In push up the coast, Iditarod mushers vie for top 10

Mushers racing between Nulato and Kaltag. (Photo by Zachariah Hughes/KSKA)
Mushers racing between Nulato and Kaltag. (Photo by Zachariah Hughes/KSKA)

Competition is hardly confined to the front as Iditarod teams sprint along the coast.

Mushers in Unalakleet are hoping to hop, skip, and leap-frog their teams toward the top 10.

Kelly Maixner looks over his sleepy sled-dogs as they nap on small bushels of straw. But, he says, to those who know how to read the signs, these are not tired dogs.

Kelly Maixner bootying a sleepy sled dog before leaving for Shaktoolik. (Photo by Zachariah Hughes/KSKA)
Kelly Maixner bootying a sleepy sled dog before leaving for Shaktoolik. (Photo by Zachariah Hughes/KSKA)

“They’re moving around a little bit, see that one was looking at me, that one is moving. If they were really tired you wouldn’t be able to move them at all,” Maixner said. “Ya know, just like us when we’re really tired and our mom tries to get us out of bed, we’re like, ‘rrrrrrh.’ And they’ll be a little bit grouchy when they get out of bed, that’s always how they are.”

Like a lot of mushers moving up the coast, Maixner’s strategies, plans, and timelines were left back on the river.

“I don’t have a specific schedule,” he said. “Basically, right now, it’s what can the dogs do.”

Maixner was 21st into Unalakleet, but says a top 10 finish isn’t totally out of the question.

He’s done well along the coast before, and budgeted his dogs for a hard push past competitors further ahead.

In his analysis, part of what’s making this such a fast, tightly clustered race is how cooperative the weather and trail conditions have been. And neither of those variables are a given along the notoriously temperamental coast.

“Usually about this time is when you start seeing people really start to fall back,” Maixner said. “But you can get away with a lot more when you don’t have any resistance to fight. So that’s probably one of the reasons everything is so close. I mean, it’s gonna be a crowded party at White Mountain. I’d better go get there.”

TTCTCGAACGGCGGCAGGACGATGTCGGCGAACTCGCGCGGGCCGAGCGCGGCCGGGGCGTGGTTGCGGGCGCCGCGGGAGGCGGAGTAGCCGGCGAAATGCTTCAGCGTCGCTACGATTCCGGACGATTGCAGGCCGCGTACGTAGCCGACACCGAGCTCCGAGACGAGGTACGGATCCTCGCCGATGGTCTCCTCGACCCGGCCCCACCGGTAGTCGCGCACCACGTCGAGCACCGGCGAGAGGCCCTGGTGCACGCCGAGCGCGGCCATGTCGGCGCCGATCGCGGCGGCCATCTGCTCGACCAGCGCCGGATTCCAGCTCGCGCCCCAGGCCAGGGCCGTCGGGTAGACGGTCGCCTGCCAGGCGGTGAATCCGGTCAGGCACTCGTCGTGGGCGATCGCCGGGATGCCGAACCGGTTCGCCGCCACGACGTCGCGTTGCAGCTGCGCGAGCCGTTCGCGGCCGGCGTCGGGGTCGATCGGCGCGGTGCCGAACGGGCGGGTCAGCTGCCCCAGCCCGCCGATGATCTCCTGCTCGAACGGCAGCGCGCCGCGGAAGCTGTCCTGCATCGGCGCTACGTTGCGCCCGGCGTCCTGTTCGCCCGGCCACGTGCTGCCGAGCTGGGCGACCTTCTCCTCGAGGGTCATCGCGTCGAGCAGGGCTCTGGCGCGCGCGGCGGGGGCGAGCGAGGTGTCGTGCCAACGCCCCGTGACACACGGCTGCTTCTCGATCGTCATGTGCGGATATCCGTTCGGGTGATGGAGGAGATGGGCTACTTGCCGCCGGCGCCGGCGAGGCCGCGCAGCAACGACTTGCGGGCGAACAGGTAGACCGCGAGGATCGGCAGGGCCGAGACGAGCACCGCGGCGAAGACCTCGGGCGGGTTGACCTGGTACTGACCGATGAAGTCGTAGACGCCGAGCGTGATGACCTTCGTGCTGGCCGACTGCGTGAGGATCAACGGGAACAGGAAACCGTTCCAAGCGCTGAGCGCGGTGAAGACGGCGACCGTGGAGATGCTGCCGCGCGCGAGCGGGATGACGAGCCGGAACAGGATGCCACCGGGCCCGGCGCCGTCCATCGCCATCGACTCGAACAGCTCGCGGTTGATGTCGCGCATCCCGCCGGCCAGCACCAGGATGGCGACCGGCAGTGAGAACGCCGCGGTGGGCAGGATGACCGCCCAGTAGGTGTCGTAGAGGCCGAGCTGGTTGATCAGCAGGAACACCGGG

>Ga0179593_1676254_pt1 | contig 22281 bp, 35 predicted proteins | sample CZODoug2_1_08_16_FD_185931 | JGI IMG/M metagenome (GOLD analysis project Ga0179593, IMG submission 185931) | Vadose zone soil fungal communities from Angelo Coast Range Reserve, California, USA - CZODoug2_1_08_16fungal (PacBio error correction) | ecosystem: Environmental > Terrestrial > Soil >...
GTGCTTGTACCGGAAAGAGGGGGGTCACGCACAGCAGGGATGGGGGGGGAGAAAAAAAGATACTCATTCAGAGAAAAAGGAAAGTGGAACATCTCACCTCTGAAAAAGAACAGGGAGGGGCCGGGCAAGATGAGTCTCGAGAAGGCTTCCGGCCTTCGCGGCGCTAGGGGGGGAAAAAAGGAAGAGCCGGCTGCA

After more than 700 miles, strategy is a bit of a luxury. Watering his dogs after a few hours of rest, Aniak musher Richie Diehl says his progress is at the whims of a bug.

“They just got this virus that’s been going around, everybody else has gotten, now we’re getting it later on in the race,” Diehl said. “But that’s part of the deal.”

Ray Reddington Jr. leaving Unalakleet Sunday afternoon wearing a beautiful seal-skin cap as he heads north up the coast. (Photo by Zachariah Hughes/KSKA)
Ray Reddington Jr. leaving Unalakleet Sunday afternoon wearing a beautiful seal-skin cap as he heads north up the coast. (Photo by Zachariah Hughes/KSKA)

His priority at this point isn’t any particular number in the standings, it’s getting his dogs another 261 miles to Nome.

“I kinda gotta keep an eye on the ones that are a little sick and see how they do. I think if I push them any harder then it could have a snowball effect and have some issues,” Diehl said. “I just have to run my dogs and see how they’re doing. That’s all I’m gonna do.”

A few yards away, Travis Beals is trying to entice his dogs out of their nap by tossing frozen pieces of fat.

“We’re just gonna call this one an expensive vacation,” Beals said.

Beals was expecting to top his 11th place finish from last year. But at 23rd into Unalakleet, he’s pessimistic. Right as he’s describing his disappointment, Kelly Maixner—bootying his dogs a few feet away—cuts him off.

“You’re not in bad shape right now. It looks like, but you’re not,” Maixner said. “I told you that two days ago. I mean you’re only—how many hours out?”

Beals, who jumped six spots between Unalakleet and Nome last year, takes the point. He’s not sure how much reserve his team has, or what his run-rest plan is for the remaining trail. But none-the-less, he’s ready to go.